﻿ CONDITIONAL LOOPING
TYL PROGRAMMING LANGUAGE
▶ CONDITIONAL LOOPING
Conditional looping is the repeating of code execution while a condition is met.
Conditional looping signature:
[ON] ~

Unconditional looping signature:
~

Conditional looping line:
on ~
The `on` variable is a local boolean variable of the looping statement, that is set to TRUE, and the execution of the repeat block will continue until the value of `on` will be FALSE, or otherwise terminated.

Unconditional looping line:
~
The repeat block will continue to be executed endlessly. Termination is typically done by brake statements, or by debugging functions.

Tyl permits uncoditional looping because instead of putting a condition variable in the signature, one or more conditional statements are put inside the looping block that terminate block execution.

Unconditional looping with break:
ctr 0
max 3
~ checkstop ? % \ print ctr
checkstop:
ctr ++
ctr max ? %% \t
\f
1
2
3
At the uncoditional line, `print ctr` will be executed while `checkstop` function returns false.

Conditional looping statement:
print num 5
on ~
num > 0 ? num -- 13 \ num ++ 17
print num
not num ? on \f
^
5
-8
9
-4
13
0
`num` is drawn to zero, with jumps of up 17, and down 13, until it reaches zero. The line `not num ? on \f`, is responsible for the looping to stop.

If we try the above code, with up 4, down 2, and `num` 1, we see that the sequence will be: 1, 3, 1, -1, 3 ...., so it will never reach zero.
The astute readers will notice that the program mechanism creates a cyclic sequence anyway, thus, if after some iterations there wasn't a zero, we can safely assume that it will loop forever without reaching zero.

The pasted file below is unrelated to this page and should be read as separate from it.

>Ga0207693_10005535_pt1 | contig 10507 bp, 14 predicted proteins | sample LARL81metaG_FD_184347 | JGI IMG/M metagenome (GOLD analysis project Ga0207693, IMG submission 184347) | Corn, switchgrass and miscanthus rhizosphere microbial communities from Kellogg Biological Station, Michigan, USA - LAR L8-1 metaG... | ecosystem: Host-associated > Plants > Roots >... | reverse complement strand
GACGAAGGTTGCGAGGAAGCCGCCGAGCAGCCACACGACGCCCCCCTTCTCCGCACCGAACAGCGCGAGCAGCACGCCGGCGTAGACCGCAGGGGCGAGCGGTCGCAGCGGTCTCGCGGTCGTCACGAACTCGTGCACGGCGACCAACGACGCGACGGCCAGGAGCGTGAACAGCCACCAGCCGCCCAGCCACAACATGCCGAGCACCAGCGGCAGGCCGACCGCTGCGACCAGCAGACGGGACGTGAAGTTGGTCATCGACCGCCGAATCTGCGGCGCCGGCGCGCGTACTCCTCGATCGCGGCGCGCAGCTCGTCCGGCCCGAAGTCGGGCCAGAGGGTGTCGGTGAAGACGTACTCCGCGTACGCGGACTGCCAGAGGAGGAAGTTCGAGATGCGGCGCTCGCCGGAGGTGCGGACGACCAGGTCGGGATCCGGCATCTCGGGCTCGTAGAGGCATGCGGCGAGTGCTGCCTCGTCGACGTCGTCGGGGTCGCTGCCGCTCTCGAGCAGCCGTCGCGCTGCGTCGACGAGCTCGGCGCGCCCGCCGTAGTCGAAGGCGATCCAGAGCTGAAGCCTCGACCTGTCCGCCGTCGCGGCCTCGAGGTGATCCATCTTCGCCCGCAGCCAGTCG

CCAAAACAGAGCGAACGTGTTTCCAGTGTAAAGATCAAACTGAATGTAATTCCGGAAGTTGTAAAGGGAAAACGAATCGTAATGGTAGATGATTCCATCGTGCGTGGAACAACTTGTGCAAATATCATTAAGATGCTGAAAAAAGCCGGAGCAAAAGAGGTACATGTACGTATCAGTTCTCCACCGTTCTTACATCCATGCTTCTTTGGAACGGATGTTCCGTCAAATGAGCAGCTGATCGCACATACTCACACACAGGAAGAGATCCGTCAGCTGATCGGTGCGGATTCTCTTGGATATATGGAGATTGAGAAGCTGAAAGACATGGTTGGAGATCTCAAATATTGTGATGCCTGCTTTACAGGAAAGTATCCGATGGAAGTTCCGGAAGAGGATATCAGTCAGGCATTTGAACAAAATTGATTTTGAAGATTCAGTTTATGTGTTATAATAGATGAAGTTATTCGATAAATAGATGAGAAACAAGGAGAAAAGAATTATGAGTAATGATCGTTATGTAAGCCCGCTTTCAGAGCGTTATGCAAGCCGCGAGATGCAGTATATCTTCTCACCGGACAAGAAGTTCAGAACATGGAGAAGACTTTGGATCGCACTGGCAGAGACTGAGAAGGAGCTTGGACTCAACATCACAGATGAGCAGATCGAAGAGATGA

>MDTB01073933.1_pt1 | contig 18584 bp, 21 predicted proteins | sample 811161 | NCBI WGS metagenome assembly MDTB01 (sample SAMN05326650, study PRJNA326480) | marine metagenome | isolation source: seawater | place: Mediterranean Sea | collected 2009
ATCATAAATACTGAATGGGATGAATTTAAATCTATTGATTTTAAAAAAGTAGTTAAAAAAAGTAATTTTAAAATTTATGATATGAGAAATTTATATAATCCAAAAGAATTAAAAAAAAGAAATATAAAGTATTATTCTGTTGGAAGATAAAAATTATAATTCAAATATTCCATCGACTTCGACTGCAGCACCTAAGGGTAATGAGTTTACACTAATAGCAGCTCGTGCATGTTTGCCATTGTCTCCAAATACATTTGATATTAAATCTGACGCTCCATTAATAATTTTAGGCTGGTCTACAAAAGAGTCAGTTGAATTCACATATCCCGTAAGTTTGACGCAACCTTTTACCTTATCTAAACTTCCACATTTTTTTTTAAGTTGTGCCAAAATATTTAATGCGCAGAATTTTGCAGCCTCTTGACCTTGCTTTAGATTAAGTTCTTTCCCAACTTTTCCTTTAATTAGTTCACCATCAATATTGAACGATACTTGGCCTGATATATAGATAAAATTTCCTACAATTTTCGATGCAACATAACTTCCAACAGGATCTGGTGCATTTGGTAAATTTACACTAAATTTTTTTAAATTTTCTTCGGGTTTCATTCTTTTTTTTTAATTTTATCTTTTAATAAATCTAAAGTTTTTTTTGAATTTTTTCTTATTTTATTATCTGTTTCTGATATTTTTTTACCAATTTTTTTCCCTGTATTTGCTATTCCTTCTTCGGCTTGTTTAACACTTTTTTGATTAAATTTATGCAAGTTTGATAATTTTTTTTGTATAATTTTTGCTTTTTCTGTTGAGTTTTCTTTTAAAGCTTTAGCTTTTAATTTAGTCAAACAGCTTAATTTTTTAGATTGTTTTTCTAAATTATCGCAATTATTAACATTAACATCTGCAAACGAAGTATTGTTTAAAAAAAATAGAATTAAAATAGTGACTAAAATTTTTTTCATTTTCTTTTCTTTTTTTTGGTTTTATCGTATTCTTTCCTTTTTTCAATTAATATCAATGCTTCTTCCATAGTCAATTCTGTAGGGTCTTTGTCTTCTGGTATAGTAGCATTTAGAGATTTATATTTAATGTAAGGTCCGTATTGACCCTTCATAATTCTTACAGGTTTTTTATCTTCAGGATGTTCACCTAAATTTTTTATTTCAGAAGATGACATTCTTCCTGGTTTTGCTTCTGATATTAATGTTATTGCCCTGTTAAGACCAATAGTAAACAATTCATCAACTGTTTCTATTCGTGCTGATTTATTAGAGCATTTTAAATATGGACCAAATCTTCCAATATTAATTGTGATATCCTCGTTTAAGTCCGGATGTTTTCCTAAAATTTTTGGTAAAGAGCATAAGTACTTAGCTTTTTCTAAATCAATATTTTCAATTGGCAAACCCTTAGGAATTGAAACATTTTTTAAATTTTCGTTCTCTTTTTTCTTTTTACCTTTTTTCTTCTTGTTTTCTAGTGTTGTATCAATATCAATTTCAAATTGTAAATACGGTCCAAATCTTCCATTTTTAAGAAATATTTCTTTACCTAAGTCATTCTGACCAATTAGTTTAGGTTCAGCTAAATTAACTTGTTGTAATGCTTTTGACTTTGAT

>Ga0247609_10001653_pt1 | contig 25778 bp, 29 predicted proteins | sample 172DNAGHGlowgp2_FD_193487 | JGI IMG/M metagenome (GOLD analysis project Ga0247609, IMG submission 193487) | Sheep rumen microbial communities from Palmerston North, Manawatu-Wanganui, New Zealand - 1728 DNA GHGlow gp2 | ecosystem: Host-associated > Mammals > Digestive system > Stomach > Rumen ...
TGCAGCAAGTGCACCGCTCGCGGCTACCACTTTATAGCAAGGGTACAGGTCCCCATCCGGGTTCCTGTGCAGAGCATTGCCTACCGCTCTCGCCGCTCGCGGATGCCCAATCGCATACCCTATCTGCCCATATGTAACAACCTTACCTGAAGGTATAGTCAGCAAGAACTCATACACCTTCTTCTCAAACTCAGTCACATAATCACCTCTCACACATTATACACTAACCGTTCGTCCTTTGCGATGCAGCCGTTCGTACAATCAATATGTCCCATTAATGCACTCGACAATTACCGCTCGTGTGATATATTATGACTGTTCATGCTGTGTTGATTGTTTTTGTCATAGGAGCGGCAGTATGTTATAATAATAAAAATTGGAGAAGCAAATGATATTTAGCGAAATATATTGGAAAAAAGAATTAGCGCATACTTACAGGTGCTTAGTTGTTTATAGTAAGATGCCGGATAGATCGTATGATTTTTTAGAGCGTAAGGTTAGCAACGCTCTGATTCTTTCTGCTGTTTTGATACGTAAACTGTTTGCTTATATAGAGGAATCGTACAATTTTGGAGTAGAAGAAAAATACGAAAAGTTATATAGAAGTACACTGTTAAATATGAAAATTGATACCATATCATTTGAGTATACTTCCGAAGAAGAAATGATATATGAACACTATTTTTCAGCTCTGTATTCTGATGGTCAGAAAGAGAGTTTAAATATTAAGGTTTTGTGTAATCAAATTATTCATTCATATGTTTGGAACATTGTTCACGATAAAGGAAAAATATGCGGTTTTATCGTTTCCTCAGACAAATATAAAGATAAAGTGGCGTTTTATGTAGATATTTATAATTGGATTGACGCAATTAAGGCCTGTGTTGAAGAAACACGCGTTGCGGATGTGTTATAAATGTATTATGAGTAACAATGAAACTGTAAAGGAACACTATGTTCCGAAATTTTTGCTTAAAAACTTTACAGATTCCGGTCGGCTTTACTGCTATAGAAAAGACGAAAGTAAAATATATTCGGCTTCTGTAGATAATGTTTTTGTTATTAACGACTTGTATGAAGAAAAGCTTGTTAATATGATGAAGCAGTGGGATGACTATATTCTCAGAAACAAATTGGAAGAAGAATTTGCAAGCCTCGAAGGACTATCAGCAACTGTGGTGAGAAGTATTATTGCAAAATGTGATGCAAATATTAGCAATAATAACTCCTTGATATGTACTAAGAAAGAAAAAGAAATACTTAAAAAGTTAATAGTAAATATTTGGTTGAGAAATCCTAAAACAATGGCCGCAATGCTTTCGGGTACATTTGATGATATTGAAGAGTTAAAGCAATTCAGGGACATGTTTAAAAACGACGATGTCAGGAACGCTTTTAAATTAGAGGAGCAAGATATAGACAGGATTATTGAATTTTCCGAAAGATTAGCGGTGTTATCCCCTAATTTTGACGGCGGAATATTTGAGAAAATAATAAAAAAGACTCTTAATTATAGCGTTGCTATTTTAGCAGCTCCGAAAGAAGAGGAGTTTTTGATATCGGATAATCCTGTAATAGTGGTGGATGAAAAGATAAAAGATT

The solution is to use a stop counter that will stop the looping:
print num 5
stopctr 100
on ~
num > 0 ? num -- 13 \ num ++ 17
print num
not num ? on \f
not stopctr -- ? on \f
^
The line `not num ? on \f`, will check if `num` is zero, if TRUE it will set `on` to FALSE, causing the loop to stop.
Likewise, the statement condition '`not stopctr --`', will decrement `stopctr`, until it reaches zero. That will ignite the `not` function to return TRUE, and the looping will be stopped.

If we define the number of iterations it takes `num` to reach zero as the `attraction` of `num`, it constructs a mapping:
num → attraction
We can try different starting numbers to try and find a specific attraction.

Here's Zero Attraction Searcher program:
attraction 8
numctr 0
numstopctr 30
attractstopctr 30
nums
checkednum
attractstr ''
attractfound \f
numson ~
checkednum num numctr ++
nums ->->
nums <- num
stopctr attractstopctr
attracton ~
num > 0 ? num -- 13 \ num ++ 17
num ? nums <- num \ attracton \f
not stopctr -- ?
attracton \f
numson \f
^
^
numslen len nums
attractstr ++ checkednum + ': ' + numslen + newline
numslen attraction ?
attractfound \t
numson \f
^
numctr numstopctr ? numson \f
^
attractfound ?
print attractstr + newline
print 'attraction: ' + attraction
print 'start number: ' + checkednum
print 'sequence: ' + nums
\
print 'Zero was not reached!'
^
1: 7
2: 14
3: 21
4: 28
5: 5
6: 12
7: 19
8: 26
9: 3
10: 10
11: 17
12: 24
13: 1
14: 8

attraction: 8
start number: 14
sequence: [ 14, 1, -12, 5, -8, 9, -4, 13 ]
PART 3